I HAVE great admiration for Nicola Sturgeon’s capacity to handle hostile questioning from the UK media and she displayed this once again on Monday night in the BBC interview with Andrew Neil.

Neil floundered somewhat in his desire to pursue questions which Nicola answered frankly and rationally. For example, Nicola said post-Brexit conditions and independence plans are difficult to discuss because we are in an election period and we don’t yet know what a Brexit deal will look like.

Neil went round and round the gardens on this with his usual hectoring demeanour. The purpose of this is to undermine and confuse interviewees and put them on the back foot.

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Where Nicola appeared to be on shaky ground was on two points: the Growth Commission and Scotland’s deficit.

Andrew Wilson’s Growth Commission has been a source of controversy among the Yes movement, who largely have condemned it as a reflection of the neoliberal thinking that brought about the 2008 banking crash. His six-point strategy towards a new Scottish currency is unnecessary and complicates what is essentially a fairly simple process. Last night it was used to go after the First Minister and left her looking vulnerable.

The second issue about Neill’s claim of Scotland “having the highest deficit in Europe” is easily answered. Scotland doesn’t have a deficit because the arrangements around the Barnett Formula don’t allow it. Scotland has to stay within its budget. Scotland has been allocated a proportion of the UK deficit which includes UK borrowing on HS2 ,Crossrail and many of the other grand projects for London and the south-east.

Additionally, Scotland’s tax revenues to the Treasury exceed the amounts that come back to Scotland via the Barnett Formula.

Both these issues need to be challenged vigorously by the Scottish Government now, because they will resurface again and again when we get into the run up for a new Scottish independence referendum.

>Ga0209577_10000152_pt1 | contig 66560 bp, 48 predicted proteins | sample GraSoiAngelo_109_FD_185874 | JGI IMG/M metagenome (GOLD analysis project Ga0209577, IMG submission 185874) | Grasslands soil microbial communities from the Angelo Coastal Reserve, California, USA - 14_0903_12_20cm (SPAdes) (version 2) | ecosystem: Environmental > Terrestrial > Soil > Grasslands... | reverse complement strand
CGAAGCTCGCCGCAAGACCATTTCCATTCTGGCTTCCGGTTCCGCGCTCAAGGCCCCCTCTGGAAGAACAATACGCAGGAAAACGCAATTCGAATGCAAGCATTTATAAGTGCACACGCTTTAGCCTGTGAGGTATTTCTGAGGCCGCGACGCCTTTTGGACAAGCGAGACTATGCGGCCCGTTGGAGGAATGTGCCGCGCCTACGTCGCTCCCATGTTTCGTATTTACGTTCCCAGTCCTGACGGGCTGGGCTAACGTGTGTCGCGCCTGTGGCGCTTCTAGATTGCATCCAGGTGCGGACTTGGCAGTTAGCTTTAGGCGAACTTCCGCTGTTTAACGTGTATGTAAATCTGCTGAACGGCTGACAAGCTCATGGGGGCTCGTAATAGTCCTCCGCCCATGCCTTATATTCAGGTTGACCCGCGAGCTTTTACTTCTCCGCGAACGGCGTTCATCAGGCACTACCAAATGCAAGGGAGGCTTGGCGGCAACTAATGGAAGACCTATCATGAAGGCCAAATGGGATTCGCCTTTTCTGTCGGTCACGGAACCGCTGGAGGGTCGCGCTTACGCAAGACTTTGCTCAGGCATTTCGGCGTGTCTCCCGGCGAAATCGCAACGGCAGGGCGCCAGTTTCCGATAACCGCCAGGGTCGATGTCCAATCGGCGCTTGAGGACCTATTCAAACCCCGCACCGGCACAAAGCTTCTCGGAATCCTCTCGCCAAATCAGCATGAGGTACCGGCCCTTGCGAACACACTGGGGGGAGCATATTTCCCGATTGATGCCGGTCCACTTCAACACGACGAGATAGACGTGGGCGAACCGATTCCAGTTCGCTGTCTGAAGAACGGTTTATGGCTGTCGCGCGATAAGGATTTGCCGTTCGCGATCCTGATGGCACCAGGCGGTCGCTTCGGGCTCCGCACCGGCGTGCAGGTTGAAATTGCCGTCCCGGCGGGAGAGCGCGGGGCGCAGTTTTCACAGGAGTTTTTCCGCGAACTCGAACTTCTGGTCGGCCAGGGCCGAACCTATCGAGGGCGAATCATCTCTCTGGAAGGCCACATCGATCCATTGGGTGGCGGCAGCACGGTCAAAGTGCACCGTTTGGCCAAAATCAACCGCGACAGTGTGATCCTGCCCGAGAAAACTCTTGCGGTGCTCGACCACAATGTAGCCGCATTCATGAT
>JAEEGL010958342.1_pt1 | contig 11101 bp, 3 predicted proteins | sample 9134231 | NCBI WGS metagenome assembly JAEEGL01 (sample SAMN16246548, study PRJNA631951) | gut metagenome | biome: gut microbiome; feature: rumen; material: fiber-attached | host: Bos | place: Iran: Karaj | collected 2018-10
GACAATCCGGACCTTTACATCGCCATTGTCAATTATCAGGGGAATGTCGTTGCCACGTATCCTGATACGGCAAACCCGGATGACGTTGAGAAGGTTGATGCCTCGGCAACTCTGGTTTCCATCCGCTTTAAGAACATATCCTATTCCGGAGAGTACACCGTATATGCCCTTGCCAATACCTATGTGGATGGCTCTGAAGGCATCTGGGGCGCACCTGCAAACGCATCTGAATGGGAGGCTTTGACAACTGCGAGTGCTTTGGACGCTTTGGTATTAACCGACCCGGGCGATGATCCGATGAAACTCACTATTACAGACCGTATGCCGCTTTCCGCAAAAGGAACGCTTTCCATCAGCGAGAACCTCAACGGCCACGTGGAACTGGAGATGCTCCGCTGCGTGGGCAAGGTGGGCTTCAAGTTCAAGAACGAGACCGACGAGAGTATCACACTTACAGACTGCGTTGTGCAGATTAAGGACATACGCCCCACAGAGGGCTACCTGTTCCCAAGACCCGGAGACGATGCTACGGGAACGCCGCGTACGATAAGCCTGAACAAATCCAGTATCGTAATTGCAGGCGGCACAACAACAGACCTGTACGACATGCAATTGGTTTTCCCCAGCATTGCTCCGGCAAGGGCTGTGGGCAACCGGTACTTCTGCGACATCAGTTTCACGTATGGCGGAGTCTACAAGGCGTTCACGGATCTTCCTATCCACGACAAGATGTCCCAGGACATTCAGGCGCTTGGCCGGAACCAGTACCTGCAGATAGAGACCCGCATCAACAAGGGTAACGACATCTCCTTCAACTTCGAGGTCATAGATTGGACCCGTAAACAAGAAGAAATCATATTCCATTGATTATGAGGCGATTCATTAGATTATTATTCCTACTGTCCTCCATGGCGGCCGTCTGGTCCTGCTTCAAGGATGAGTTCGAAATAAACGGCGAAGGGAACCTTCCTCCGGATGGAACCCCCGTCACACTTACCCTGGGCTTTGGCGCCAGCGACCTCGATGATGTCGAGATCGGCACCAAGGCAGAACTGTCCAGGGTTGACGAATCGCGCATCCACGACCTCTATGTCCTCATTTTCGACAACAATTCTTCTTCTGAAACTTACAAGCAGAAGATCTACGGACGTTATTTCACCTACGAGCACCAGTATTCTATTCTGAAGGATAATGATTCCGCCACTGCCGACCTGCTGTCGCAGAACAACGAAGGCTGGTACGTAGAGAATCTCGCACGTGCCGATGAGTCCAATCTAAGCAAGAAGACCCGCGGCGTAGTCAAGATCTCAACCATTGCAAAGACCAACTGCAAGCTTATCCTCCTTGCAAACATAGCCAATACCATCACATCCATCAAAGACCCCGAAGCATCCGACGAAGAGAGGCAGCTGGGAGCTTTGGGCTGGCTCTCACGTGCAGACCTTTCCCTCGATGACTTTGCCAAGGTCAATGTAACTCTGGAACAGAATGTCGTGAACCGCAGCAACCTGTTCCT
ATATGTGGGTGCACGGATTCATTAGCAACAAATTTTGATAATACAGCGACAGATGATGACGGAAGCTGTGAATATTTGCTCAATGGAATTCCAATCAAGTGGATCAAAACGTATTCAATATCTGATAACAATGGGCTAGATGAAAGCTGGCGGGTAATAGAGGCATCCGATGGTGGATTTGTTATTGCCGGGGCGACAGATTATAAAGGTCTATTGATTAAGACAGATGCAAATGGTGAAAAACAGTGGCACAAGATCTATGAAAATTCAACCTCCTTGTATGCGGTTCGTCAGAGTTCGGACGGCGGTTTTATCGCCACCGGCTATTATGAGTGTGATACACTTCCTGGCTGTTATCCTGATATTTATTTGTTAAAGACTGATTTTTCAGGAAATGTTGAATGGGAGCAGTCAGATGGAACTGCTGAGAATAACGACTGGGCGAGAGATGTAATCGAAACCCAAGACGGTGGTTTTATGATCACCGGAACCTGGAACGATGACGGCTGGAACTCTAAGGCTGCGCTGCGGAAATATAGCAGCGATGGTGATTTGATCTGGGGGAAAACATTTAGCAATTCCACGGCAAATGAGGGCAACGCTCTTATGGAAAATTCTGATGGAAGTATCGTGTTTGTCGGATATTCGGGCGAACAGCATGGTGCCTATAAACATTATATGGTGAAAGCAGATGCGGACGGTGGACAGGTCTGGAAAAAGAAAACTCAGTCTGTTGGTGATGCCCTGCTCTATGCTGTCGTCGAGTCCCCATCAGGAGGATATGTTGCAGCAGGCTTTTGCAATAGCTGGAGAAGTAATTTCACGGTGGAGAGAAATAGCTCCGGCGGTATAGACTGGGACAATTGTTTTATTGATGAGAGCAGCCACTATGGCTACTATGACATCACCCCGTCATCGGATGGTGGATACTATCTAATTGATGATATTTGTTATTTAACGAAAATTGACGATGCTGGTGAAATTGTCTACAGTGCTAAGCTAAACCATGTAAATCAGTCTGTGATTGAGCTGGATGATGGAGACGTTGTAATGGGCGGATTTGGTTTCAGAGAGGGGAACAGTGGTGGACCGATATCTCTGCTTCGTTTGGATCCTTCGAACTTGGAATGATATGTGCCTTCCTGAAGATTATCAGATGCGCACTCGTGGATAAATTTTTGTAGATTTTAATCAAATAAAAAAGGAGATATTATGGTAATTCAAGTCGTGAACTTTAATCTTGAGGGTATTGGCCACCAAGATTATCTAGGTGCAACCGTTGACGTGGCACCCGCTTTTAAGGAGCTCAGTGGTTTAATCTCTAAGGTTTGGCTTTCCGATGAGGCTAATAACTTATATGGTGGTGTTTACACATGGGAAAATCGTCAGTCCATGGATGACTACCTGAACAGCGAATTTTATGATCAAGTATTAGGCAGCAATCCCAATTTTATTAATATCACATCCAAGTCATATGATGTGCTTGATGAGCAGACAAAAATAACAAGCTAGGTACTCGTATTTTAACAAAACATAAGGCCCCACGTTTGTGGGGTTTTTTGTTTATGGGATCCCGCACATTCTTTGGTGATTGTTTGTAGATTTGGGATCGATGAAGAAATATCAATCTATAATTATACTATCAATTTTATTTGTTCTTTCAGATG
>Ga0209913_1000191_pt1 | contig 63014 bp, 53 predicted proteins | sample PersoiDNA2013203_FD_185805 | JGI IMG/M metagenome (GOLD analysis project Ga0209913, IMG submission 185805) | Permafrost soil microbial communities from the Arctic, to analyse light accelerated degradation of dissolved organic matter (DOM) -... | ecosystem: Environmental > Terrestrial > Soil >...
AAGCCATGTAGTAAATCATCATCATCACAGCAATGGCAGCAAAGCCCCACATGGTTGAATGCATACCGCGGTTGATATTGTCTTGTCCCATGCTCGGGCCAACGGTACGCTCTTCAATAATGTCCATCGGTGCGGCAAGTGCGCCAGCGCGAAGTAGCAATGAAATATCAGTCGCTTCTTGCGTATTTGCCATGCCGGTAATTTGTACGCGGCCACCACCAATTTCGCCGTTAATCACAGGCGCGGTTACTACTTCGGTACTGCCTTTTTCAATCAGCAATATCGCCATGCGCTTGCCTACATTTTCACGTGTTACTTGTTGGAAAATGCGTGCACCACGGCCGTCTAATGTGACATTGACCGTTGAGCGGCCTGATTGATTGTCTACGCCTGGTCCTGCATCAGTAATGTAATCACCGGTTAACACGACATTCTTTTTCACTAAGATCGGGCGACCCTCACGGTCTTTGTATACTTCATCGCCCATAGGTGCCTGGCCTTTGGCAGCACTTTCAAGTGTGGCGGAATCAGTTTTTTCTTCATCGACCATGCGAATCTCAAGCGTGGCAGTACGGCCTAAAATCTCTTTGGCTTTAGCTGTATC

Maggie Chetty

NOT usually a critic of Nicola Sturgeon’s interviews as she performs very well, but slightly disappointed that she allowed herself to be bullied by Andrew Neil. This is not an election about the Scottish NHS, and she could have mentioned that and suggested he may want to come back in two years to discuss that at the Holyrood election.

As to the interrogation about Scottish independence, this election is not about that per se, but about Scotland’s right to hold a referendum. I wish that Nicola had attacked rather than defended. However, let’s see how the other leaders cope – if he is as aggressive to the British nationalists as he was to Nicola.

George Rhind

IT would have been naive to expect Andrew Neil to be anything other than his usual aggressive, interrupting, hectoring self while interviewing Nicola Sturgeon on Monday night. He certainly didn’t let us down.

Starting from the problems of negotiating with a possible Labour minority government, where his questioning displayed a singular failure to recognise that if Labour don’t have a majority, which SNP support can provide them (rather like the DUP did for the Conservatives), then negotiations would have to take place in which the aims of both sides would be discussed. Certainly, the SNP would not approach these as a supplicant. Agreement requires both sides gain something. In the case of the DUP, buckets of cash.